Having kicked off the race to the bottom, causing chaos for the incumbent mobile providers during 2012, Iliad seems to be getting a taste of its own medicine with a competitive market being blamed for the tepid performance. Unfortunately for the telco, the misery is not being equally shared as rivals Orange , SFR and Bouygues Telecom all gained subscribers over the same period. Stability in the revenue column might be an uptick, but investors should be concerned about the first drop in mobile subscriptions since the 2012 launch, and a cash-intensive fibre business which is not hitting the marks.

That said, Iliad caused chaos once and has the potential to do it again.

The management team has excepted this performance is not good enough, though various new initiatives will look to return the business to a new growth cycle. On the mobile side of things, new tariffs have been introduced to diversify the subscriber mix, while incentives have been put in place to upgrade users to the more lucrative 4G contracts. 4G subscriptions did increase by 200,000 over the period, and the team are targeting a 25% market share, though have declined to put any deadlines on the objective. Perhaps this is one of the reasons for a lack of confidence in the business, no commitment to top-line objectives.

In the broadband business, a new promotional campaign with competitive prices has been introduced, as well as a play to catch attention through TV services. The content side is yet to be launched, and it will be interesting to see whether Iliad takes the value add or revenue generation approach to content. We suspect with subscribers numbers going south, a value add proposition would be a much more sensible approach to stemming the consistent flow of customers heading towards the exit.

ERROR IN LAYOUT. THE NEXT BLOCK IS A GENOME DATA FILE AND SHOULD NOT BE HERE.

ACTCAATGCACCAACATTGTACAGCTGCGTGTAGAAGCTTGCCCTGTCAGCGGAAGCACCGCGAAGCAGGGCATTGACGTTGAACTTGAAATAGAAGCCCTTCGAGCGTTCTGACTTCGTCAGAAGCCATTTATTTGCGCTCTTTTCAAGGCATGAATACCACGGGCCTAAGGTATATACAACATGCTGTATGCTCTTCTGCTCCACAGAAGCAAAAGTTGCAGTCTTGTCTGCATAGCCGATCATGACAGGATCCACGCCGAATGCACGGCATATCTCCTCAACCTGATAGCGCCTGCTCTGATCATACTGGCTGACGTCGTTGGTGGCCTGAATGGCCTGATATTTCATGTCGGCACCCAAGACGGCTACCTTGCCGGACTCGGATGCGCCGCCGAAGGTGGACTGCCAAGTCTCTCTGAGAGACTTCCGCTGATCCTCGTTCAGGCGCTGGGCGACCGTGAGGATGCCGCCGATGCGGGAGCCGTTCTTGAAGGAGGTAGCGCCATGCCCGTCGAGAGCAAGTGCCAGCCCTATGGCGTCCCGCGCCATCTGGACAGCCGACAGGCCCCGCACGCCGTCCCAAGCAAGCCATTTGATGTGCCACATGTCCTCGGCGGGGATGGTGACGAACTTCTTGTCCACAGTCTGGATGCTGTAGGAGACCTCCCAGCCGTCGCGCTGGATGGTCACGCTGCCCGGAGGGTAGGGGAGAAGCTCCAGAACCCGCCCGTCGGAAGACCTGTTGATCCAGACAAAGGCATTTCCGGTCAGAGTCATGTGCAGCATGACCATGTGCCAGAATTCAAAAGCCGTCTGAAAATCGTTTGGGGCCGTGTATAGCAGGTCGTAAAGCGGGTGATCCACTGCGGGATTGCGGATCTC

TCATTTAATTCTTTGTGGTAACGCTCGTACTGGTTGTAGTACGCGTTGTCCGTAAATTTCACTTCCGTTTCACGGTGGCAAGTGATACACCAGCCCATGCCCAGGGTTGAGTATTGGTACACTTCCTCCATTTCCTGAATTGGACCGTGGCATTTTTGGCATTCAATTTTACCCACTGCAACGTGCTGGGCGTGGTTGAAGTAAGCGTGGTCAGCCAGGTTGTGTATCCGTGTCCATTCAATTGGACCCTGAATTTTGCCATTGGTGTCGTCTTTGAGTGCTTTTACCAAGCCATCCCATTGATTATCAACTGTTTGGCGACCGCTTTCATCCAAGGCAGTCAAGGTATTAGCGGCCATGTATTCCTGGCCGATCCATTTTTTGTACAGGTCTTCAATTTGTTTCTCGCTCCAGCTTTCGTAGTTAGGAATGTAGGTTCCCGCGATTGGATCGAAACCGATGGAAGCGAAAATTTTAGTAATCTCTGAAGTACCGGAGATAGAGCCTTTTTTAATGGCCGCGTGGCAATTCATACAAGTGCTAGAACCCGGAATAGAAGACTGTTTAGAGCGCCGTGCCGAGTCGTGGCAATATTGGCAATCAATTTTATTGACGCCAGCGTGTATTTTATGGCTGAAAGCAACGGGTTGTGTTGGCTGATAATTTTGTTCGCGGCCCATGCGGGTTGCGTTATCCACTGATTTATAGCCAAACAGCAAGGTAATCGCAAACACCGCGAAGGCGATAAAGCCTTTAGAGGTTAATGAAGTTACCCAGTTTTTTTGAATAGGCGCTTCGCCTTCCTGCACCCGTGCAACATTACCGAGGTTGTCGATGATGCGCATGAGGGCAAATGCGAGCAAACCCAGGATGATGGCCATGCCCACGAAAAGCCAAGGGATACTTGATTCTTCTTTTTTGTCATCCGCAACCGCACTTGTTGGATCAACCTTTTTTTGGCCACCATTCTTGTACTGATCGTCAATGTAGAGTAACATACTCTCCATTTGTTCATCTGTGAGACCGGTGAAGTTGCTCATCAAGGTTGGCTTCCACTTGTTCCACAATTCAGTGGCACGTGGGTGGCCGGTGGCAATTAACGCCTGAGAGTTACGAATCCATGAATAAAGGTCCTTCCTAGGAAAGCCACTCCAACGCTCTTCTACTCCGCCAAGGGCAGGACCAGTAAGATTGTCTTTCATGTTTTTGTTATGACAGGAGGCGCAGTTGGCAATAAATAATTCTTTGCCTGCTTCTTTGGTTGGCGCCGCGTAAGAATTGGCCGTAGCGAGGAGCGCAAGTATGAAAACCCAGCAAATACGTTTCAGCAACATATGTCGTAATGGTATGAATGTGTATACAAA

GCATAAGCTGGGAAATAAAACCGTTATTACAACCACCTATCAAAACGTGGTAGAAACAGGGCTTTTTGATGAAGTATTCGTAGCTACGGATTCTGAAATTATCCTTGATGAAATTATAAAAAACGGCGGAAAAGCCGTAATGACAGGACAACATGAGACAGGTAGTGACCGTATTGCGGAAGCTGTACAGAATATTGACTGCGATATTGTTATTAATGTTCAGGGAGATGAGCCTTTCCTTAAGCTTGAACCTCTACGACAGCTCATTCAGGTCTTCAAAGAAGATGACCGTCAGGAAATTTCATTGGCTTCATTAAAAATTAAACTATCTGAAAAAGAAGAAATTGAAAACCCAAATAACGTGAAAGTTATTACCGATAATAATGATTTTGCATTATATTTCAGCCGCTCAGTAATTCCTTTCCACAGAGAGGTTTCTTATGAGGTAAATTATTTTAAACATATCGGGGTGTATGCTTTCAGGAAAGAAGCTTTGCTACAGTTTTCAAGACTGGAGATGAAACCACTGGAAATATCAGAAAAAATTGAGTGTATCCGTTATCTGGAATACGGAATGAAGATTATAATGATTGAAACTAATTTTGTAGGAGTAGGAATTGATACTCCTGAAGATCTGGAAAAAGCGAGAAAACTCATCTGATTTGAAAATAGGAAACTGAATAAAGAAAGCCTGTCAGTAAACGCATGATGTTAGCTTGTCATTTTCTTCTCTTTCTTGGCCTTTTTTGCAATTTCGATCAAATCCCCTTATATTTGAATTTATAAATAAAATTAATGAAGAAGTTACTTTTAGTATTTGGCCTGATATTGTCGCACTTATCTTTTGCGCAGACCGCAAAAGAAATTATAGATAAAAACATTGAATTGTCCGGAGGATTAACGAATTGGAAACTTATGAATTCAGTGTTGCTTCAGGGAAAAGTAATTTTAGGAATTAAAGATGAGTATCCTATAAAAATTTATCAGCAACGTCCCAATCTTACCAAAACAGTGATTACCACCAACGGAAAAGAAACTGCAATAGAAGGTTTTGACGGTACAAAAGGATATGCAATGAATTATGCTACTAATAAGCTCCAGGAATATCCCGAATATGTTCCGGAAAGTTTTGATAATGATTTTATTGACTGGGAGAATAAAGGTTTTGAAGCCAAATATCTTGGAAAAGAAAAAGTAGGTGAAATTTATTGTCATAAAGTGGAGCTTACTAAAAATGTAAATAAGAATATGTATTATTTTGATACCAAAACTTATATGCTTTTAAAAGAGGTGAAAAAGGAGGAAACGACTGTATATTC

Iliad signs up a million Italian customers in 50 days

Iliad caused chaos in France with the launch of Free Mobile in 2012 and it looks set to repeat the trick in the Italian market.

Launched on May 29, Iliad became Italy’s fourth mobile operator. Competitors have been moaning since, but you cannot argue with the success of the launch. Iliad claimed it was signing up more than 10,000 customers a day in the first month, a trend which seems to have accelerated. 50 days after launching in the ancestral home of pizza, mopeds and questionable hairstyles, Iliad has hit the 1 million subscriber milestone.

The original offer was certainly an aggressive one, 30GB of data, unlimited voice minutes and unlimited texts for just €6 per month, and the Italians have snapped it up. Some might have wondered what the next play would be, this initial offer was only available for the first million customers, though the firm has confirmed it will be extending the offer for the next 200,000 subscribers.